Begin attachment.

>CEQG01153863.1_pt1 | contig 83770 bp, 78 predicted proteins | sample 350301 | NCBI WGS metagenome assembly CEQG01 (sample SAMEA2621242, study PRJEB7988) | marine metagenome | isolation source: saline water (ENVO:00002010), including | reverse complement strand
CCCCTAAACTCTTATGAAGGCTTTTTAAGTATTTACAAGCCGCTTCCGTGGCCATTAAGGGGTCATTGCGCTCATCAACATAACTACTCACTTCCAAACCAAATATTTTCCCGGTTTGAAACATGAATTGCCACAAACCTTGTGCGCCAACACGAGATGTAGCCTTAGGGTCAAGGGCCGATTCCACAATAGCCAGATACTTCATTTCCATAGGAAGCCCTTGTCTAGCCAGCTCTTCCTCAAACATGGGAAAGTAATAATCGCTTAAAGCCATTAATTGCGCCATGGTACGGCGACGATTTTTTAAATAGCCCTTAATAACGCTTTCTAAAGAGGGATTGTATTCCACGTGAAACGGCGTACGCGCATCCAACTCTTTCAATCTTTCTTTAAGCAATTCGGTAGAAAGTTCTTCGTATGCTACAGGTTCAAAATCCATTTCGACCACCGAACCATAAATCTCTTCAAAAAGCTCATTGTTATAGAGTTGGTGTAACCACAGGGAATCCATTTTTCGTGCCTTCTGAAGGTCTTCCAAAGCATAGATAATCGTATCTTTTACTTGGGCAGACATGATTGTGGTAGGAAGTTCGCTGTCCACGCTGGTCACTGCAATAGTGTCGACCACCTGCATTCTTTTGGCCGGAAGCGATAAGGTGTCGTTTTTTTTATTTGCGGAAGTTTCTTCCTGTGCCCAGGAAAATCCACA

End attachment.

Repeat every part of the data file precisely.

>CEQG01153863.1_pt1 | contig 83770 bp, 78 predicted proteins | sample 350301 | NCBI WGS metagenome assembly CEQG01 (sample SAMEA2621242, study PRJEB7988) | marine metagenome | isolation source: saline water (ENVO:00002010), including | reverse complement strand
CCCCTAAACTCTTATGAAGGCTTTTTAAGTATTTACAAGCCGCTTCCGTGGCCATTAAGGGGTCATTGCGCTCATCAACATAACTACTCACTTCCAAACCAAATATTTTCCCGGTTTGAAACATGAATTGCCACAAACCTTGTGCGCCAACACGAGATGTAGCCTTAGGGTCAAGGGCCGATTCCACAATAGCCAGATACTTCATTTCCATAGGAAGCCCTTGTCTAGCCAGCTCTTCCTCAAACATGGGAAAGTAATAATCGCTTAAAGCCATTAATTGCGCCATGGTACGGCGACGATTTTTTAAATAGCCCTTAATAACGCTTTCTAAAGAGGGATTGTATTCCACGTGAAACGGCGTACGCGCATCCAACTCTTTCAATCTTTCTTTAAGCAATTCGGTAGAAAGTTCTTCGTATGCTACAGGTTCAAAATCCATTTCGACCACCGAACCATAAATCTCTTCAAAAAGCTCATTGTTATAGAGTTGGTGTAACCACAGGGAATCCATTTTTCGTGCCTTCTGAAGGTCTTCCAAAGCATAGATAATCGTATCTTTTACTTGGGCAGACATGATTGTGGTAGGAAGTTCGCTGTCCACGCTGGTCACTGCAATAGTGTCGACCACCTGCATTCTTTTGGCCGGAAGCGATAAGGTGTCGTTTTTTTTATTTGCGGAAGTTTCTTCCTGTGCCCAGGAAAATCCACA